Sensor Cropping, Super-sampling and Chromatic Aberrations

Red cameras are amazingly awesome, don't get me wrong! Just pointing out some things about sensor cropping that caught me out many moons ago when I purchased my RED Scarlet-X. In hindsight, for this video I should have generated some noise for each of my grey box examples so that you could actually see how effective super sampling is at "reducing" noise for delivery of a lower resolution (8K to 4K or, 4K to 1080p for example).

Oh, and I also should have mentioned that I'm very aware that most modern day cameras (except RED) actually DO sample more pixels than they record, and super-sample the recorded image, in camera. For example, the Arri Alexa Classic "ONLY" records 2K, but it samples 3.2K at the sensor and super-samples that down to 2K...which is why it looks so detailed and beautiful even though it's only 2K. Same with Sony A7 and a6xx series cameras (and GH5, etc) - They sample more than UHD so that the final delivery of UHD is crisper and cleaner.

Meanwhile, why then when you look at a 100% crop from a Black Magic Pocket Cinema camera (original), with a sensor that is sampling at 1920x1080 but also delivering at 1920x1080 does it seem sharper than a RED Scarlet-X (or even Epic-X) at 100% crop? Well, now we have to talk about the OLPF (Optical Low Pass Filter) and other in-camera processing which affect overall detail and sharpness of a recorded image. That's another video!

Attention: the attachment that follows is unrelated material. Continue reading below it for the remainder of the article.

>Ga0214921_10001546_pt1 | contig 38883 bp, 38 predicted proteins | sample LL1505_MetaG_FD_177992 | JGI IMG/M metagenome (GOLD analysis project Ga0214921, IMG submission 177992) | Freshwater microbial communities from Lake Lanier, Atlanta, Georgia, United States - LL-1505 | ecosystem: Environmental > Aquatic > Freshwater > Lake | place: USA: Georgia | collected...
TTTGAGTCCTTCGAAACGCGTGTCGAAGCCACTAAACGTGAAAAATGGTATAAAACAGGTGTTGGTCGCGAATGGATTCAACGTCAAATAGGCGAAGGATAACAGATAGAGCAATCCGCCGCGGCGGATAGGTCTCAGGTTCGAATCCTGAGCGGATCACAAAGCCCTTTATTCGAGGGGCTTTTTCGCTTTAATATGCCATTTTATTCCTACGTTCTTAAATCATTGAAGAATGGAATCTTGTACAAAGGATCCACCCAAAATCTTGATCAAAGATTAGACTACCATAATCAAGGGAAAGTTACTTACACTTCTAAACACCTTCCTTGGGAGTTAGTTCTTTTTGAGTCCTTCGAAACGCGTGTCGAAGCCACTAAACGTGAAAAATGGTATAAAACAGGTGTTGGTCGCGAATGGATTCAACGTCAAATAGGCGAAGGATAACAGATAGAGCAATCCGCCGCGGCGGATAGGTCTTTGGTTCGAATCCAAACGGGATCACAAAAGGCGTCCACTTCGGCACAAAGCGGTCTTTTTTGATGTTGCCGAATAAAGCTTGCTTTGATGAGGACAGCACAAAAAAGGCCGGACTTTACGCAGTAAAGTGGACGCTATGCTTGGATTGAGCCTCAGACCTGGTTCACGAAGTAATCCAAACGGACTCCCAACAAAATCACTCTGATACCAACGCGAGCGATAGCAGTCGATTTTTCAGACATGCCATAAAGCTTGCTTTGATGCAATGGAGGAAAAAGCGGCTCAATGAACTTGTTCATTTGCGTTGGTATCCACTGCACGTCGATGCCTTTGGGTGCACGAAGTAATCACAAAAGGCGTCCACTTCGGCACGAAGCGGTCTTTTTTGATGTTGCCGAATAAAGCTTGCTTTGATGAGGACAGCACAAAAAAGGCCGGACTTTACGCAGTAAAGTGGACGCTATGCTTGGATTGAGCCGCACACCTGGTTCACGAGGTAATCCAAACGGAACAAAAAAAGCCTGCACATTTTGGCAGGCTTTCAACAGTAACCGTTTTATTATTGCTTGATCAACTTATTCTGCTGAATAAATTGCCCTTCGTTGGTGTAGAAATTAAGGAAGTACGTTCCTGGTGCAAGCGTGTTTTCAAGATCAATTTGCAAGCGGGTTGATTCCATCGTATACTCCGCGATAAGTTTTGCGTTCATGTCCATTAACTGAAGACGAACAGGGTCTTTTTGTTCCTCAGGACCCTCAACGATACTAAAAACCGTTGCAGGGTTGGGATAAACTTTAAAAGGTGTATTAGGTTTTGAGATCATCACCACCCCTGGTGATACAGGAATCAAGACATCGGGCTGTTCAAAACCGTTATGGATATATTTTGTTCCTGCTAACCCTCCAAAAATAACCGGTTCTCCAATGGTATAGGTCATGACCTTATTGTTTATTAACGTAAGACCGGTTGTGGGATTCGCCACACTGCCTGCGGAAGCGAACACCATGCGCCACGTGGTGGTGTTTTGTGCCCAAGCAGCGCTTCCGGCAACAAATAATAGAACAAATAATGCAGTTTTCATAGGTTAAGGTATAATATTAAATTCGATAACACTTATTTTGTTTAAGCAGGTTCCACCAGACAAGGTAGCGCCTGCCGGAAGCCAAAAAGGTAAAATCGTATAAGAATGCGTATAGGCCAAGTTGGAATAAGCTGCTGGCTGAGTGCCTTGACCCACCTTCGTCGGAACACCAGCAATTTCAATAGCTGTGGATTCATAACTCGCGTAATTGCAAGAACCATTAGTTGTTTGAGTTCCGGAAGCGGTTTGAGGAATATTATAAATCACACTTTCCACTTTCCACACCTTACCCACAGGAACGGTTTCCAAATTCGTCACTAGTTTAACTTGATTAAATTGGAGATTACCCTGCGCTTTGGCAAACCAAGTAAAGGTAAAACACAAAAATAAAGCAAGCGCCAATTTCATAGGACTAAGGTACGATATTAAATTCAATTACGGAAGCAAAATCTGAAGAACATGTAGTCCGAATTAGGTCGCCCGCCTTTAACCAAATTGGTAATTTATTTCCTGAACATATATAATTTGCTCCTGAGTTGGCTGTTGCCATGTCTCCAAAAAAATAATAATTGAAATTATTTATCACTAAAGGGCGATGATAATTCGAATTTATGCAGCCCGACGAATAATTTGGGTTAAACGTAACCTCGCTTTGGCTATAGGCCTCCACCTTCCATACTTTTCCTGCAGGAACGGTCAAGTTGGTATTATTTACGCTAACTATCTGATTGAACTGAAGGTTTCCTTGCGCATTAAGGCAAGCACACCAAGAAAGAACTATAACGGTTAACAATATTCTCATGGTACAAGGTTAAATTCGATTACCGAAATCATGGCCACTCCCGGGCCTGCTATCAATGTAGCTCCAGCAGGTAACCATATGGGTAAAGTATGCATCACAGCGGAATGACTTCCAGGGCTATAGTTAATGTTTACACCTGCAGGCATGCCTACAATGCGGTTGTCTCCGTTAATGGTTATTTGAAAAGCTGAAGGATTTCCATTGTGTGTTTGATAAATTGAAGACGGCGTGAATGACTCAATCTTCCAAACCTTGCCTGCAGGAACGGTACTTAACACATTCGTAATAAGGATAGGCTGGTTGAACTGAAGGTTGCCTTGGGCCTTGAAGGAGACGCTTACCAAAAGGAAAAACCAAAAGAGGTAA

I should also mention that today's red cameras actually DO let you super-sample in camera, but only to ProRes or whatever intermediate codec they're supporting - not to RAW.

Oh and finally, when I casually say "4K" (DCI 4096 x 2160) I really should be saying UHD (3840x2160) for the examples in the video.

Didn't mean to bash on RED so much hehe....can't help it!

Follow up video after learning some stuff (please read comments on YouTube for more info)…

Posted on January 27, 2019 .